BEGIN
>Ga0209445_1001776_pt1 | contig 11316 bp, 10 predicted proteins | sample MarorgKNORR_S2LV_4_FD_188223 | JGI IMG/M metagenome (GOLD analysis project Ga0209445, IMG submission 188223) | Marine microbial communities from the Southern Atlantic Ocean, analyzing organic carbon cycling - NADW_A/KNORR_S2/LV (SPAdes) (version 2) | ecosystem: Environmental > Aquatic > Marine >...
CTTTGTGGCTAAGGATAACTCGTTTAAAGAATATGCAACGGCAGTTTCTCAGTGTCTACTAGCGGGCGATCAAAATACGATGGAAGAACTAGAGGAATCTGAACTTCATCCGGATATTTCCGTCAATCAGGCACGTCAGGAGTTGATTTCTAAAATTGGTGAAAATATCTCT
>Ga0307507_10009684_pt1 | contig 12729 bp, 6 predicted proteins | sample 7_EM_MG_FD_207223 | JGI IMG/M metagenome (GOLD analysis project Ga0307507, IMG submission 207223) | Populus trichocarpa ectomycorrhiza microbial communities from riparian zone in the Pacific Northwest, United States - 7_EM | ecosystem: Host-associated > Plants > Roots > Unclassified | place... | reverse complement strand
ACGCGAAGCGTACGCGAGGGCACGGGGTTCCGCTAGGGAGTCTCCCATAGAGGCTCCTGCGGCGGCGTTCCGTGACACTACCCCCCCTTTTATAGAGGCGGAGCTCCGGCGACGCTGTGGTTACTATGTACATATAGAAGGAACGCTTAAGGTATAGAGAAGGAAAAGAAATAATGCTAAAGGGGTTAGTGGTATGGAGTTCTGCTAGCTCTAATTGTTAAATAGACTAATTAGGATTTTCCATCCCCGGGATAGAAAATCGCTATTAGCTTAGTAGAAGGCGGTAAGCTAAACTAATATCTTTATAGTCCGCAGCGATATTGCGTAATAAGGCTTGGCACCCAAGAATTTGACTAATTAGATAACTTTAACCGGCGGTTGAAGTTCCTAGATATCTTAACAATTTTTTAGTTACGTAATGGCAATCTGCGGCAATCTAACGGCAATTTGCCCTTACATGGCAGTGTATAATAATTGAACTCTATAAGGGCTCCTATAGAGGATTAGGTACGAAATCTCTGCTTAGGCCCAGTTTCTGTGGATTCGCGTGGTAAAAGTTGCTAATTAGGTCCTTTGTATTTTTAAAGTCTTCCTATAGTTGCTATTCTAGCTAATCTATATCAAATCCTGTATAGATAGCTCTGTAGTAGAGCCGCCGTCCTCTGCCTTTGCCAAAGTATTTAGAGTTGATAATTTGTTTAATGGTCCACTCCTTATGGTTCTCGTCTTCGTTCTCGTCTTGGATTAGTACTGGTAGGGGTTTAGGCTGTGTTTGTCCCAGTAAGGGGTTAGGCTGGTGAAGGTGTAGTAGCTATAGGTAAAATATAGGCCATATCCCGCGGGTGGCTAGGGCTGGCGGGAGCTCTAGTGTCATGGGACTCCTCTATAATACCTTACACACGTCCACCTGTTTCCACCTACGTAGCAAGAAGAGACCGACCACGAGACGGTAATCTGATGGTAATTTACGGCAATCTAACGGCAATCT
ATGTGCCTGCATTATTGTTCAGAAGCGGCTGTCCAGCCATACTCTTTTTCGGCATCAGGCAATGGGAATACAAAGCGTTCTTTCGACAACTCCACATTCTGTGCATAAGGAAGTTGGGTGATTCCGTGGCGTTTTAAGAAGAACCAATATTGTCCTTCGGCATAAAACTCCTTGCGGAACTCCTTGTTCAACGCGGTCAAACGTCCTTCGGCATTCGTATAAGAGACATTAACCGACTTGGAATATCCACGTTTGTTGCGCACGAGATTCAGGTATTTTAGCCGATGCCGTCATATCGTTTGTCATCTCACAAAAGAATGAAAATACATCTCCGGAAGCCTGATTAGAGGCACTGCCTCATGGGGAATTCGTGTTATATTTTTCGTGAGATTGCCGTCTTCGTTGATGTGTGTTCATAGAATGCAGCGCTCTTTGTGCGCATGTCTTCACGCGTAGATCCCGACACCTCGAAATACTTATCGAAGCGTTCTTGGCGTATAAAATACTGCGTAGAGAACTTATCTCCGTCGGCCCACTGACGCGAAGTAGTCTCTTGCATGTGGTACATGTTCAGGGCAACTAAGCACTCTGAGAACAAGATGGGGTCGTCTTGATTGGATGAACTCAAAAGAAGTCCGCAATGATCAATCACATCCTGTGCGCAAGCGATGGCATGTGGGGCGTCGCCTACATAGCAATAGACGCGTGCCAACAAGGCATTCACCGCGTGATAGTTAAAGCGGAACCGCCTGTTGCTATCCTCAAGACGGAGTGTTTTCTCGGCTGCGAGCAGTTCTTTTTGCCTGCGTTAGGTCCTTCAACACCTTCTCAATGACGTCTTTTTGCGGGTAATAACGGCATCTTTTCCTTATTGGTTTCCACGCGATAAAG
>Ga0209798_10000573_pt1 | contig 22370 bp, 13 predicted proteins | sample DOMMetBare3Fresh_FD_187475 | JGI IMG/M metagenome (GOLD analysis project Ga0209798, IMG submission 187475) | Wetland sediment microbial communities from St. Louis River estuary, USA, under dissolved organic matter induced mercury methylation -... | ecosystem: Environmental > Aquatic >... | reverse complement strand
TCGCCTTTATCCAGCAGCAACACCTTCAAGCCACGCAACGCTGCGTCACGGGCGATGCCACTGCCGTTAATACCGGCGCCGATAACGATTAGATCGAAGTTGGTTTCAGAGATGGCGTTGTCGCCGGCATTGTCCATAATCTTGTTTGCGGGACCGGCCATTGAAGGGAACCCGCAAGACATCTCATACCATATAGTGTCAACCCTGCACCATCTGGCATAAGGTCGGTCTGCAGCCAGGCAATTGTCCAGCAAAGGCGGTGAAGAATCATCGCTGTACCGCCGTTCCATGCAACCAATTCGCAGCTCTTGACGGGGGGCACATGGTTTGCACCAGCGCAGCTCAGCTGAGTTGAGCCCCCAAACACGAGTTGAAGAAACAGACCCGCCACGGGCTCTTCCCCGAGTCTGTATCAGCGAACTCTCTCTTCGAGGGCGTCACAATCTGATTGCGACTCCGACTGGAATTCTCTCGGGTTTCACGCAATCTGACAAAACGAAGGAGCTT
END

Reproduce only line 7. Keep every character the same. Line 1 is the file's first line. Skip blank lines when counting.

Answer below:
TCGCCTTTATCCAGCAGCAACACCTTCAAGCCACGCAACGCTGCGTCACGGGCGATGCCACTGCCGTTAATACCGGCGCCGATAACGATTAGATCGAAGTTGGTTTCAGAGATGGCGTTGTCGCCGGCATTGTCCATAATCTTGTTTGCGGGACCGGCCATTGAAGGGAACCCGCAAGACATCTCATACCATATAGTGTCAACCCTGCACCATCTGGCATAAGGTCGGTCTGCAGCCAGGCAATTGTCCAGCAAAGGCGGTGAAGAATCATCGCTGTACCGCCGTTCCATGCAACCAATTCGCAGCTCTTGACGGGGGGCACATGGTTTGCACCAGCGCAGCTCAGCTGAGTTGAGCCCCCAAACACGAGTTGAAGAAACAGACCCGCCACGGGCTCTTCCCCGAGTCTGTATCAGCGAACTCTCTCTTCGAGGGCGTCACAATCTGATTGCGACTCCGACTGGAATTCTCTCGGGTTTCACGCAATCTGACAAAACGAAGGAGCTT